PNG opposition MP against the death penalty
The Leader of the Opposition in Papua New Guinea says he will oppose the use of the death penalty because the majority of his constituents are against its use.
The deputy leader of the opposition in Papua New Guinea Sam Basil will not support the death penalty being applied.
Last week Nauru abolished the death penalty, leaving Papua New Guinea as one of the few Pacific states retaining the legislation.
Two years ago PNG announced it would reactivate the penalty to combat soaring levels of violent crime, but that move has been condemned internationally and last year the government indicated it could change its position.
Mr Basil says his personal view is to support the death penalty as a deterrent but he told Lucy Smith his constituents don't agree, and it is their views he represents.
SAM BASIL: I believe that from my district 30 percent want it and 70 percent don't want it So because I represent that 70 percent and more that gave their views to me I will have to represent their views on the parliament floor.
LUCY SMITH: When you say you're going to represent their views so they're against death penalty?
SB: Yeah they're against death penalty. Pressure is mounting from outside to ask members of parliament not to support death penalty. But as I said if I had my way I would be supporting death penalty. I'm only one I don't know about other members of parliament.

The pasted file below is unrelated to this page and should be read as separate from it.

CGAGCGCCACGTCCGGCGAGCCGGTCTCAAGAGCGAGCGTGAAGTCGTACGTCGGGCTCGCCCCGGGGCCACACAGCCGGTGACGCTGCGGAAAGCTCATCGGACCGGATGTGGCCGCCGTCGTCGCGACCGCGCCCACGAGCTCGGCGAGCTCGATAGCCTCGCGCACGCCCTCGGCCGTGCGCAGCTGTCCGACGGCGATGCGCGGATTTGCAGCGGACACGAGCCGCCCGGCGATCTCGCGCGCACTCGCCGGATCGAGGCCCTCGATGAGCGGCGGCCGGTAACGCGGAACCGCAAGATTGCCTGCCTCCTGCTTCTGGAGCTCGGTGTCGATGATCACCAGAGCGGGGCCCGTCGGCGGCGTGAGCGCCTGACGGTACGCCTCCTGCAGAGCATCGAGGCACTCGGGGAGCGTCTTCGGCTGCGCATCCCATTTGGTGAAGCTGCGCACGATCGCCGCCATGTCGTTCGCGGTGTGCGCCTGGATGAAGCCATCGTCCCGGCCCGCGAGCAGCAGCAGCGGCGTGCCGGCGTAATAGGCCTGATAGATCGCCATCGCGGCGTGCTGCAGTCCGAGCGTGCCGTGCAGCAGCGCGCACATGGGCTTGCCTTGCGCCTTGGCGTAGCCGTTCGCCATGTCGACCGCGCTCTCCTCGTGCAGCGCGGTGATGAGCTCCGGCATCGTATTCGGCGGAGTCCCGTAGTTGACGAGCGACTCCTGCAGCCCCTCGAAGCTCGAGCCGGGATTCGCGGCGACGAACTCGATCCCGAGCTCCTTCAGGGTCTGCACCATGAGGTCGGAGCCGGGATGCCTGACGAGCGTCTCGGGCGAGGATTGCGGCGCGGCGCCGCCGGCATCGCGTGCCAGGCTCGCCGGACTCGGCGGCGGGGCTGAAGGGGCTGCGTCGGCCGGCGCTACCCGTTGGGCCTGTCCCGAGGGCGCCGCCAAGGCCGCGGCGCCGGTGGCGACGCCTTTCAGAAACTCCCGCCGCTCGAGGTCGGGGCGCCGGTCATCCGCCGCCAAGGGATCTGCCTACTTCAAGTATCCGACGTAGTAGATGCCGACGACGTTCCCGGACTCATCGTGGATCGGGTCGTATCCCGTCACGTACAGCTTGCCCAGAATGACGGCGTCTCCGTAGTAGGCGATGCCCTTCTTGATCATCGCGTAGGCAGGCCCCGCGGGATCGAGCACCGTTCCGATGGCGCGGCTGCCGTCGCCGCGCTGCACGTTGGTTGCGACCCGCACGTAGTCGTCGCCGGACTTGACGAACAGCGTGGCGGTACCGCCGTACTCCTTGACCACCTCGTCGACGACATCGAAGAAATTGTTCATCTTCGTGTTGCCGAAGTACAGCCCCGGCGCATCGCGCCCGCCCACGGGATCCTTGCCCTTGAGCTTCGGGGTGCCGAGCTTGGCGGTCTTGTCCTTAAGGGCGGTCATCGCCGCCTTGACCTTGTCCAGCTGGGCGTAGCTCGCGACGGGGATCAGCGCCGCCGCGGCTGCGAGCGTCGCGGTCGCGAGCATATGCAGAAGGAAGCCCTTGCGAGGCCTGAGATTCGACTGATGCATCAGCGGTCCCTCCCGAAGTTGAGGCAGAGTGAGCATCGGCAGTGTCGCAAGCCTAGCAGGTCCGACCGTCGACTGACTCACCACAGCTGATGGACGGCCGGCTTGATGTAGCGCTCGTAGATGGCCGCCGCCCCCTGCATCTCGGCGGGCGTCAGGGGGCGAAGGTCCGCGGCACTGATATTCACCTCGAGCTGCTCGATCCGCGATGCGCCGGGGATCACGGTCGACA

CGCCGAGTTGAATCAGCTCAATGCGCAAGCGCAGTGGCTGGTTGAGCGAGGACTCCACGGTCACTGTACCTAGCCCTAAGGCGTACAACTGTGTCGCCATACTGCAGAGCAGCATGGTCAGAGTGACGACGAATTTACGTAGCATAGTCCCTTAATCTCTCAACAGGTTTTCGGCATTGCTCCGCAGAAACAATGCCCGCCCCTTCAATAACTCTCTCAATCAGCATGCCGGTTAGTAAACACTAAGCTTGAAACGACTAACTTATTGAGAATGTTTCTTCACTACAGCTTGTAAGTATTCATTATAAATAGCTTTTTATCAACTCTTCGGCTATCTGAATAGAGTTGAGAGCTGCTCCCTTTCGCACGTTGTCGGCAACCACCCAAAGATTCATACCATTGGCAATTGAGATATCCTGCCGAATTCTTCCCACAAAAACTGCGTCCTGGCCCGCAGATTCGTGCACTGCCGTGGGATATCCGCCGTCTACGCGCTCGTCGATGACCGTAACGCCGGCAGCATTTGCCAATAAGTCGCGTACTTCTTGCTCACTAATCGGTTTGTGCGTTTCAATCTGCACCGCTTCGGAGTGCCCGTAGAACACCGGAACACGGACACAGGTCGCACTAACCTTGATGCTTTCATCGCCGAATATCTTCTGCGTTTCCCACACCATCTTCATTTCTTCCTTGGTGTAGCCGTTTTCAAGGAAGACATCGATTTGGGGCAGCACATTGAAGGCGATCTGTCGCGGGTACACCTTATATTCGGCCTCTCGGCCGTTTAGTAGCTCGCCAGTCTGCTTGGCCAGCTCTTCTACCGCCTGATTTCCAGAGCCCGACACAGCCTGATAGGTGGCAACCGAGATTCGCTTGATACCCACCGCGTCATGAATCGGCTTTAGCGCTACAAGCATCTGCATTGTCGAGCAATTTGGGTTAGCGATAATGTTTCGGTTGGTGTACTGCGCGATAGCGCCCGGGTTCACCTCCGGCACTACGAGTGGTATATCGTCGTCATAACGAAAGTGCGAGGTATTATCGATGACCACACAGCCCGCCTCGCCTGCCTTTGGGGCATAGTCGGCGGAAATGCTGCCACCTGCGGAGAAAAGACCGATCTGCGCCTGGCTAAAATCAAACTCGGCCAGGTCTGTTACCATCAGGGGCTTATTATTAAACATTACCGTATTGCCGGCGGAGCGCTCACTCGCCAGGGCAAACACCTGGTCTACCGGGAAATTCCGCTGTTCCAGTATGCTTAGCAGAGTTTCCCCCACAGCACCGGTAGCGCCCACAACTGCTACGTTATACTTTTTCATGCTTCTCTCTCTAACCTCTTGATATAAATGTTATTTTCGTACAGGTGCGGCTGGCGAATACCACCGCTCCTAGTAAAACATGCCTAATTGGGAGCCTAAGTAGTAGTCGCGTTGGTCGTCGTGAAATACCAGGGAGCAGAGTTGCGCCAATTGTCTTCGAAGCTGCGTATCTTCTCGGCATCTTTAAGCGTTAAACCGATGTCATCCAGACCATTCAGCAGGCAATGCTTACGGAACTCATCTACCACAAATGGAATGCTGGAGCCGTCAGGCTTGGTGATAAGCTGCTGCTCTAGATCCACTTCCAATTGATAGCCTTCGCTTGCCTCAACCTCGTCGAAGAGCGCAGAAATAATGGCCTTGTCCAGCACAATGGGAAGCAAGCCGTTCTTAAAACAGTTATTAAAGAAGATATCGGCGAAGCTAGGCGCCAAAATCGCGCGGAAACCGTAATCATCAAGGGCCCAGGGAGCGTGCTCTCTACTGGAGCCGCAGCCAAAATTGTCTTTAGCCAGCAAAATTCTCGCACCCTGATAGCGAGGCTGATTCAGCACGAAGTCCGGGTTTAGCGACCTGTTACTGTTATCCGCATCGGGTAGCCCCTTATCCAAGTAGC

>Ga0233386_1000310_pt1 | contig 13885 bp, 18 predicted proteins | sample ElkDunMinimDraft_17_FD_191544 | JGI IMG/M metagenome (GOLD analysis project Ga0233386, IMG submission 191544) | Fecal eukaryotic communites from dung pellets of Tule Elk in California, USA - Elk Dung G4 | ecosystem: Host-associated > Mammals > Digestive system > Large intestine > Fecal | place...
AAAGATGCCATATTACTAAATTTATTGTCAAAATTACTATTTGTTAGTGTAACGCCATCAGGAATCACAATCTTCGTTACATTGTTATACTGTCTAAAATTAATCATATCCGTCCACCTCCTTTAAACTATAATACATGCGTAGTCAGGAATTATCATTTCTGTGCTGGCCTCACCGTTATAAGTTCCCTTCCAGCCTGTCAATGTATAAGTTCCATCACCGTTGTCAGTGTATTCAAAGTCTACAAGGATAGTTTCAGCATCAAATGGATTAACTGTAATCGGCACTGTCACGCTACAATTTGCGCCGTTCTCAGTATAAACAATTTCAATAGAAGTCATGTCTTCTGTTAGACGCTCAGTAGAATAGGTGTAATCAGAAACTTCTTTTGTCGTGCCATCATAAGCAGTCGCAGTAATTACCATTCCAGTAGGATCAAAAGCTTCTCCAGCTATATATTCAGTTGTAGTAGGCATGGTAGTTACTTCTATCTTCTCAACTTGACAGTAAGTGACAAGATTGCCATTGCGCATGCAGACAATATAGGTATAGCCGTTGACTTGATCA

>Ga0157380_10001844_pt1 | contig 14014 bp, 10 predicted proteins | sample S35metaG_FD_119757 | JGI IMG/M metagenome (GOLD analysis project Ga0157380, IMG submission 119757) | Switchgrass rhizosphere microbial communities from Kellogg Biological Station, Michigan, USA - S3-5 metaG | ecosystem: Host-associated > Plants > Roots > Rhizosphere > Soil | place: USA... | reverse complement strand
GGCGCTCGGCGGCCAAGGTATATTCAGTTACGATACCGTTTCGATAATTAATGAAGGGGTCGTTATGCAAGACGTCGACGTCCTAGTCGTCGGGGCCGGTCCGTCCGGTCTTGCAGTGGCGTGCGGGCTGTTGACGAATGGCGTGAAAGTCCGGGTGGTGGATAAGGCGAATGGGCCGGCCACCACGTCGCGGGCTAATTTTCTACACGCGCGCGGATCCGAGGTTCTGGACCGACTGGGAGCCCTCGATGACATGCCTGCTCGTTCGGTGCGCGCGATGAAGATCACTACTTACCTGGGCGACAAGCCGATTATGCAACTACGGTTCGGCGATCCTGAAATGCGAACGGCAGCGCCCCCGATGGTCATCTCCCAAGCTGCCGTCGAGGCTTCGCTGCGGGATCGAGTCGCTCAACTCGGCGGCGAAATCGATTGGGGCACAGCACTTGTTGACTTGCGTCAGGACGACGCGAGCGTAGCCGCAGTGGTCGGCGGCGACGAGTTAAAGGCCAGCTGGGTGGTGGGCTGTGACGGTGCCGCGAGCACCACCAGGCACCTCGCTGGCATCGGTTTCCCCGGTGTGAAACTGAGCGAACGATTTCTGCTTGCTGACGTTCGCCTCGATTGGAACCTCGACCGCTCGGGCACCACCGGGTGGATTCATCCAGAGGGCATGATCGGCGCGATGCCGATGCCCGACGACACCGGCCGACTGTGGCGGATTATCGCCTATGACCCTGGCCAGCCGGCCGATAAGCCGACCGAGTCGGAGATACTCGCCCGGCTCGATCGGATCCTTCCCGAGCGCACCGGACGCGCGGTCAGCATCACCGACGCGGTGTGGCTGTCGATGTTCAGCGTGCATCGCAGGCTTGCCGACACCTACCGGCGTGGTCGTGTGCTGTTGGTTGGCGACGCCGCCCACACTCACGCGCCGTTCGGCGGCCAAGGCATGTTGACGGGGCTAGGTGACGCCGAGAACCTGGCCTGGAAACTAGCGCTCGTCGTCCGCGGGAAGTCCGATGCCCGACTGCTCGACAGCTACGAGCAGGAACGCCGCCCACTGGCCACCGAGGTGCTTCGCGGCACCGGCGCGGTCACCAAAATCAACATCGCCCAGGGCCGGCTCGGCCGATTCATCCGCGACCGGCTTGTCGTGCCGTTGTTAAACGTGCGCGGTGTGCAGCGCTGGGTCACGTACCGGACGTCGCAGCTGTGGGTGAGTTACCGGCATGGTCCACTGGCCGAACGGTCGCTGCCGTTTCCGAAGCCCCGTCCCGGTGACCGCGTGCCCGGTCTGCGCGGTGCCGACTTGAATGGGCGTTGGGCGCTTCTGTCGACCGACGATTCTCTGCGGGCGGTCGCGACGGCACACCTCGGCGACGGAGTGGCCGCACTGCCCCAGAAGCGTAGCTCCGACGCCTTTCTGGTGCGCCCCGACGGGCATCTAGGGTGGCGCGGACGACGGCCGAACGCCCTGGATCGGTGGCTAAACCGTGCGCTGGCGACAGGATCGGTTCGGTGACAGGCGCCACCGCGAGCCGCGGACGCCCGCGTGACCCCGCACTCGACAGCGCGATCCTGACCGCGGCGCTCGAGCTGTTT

LS: Do you think PNG will follow Nauru's lead?
SB: I'm not sure about it but if you carry out a survey about how many people die in PNG every week compared to Nauru people being killed by criminals and people being intentionally killed by people? have you carried out a survey comparing on that before you compare Papua New Guineas stats to Nauru?
LS: Do you think the death penalty is a deterrent from crime?
SB: I think it could be for a while but not forever maybe for the next 5 - 10 years. I mean you look at Malaysia, you look at Singapore. I believe they have death penalty laws there, In Singapore it's the most safest place on earth you can freely walk around and all this so some people are comparing stats from those country to be favourable on the death penalty laws that we have here.
LS: Do you think there is pressure on PNG to get rid of the death penalty?
SB: Not if we're getting 5 people murdered everyday/every week we have to find a way to have police presence in the rural areas because that's where people are being killed every week. It's a bigger issue than stopping the death penalty it's more than that. At the back of my mind At the back of my mind if I can convince them in the future the subject will be a hot issue to still debate. We have to make sure that whatever government comes into play in the future we need to make sure we look after law and order issues to make sure we don't continue to have more than 5 people killed every week.
The deputy leader of the opposition in Papua New Guinea Sam Basil
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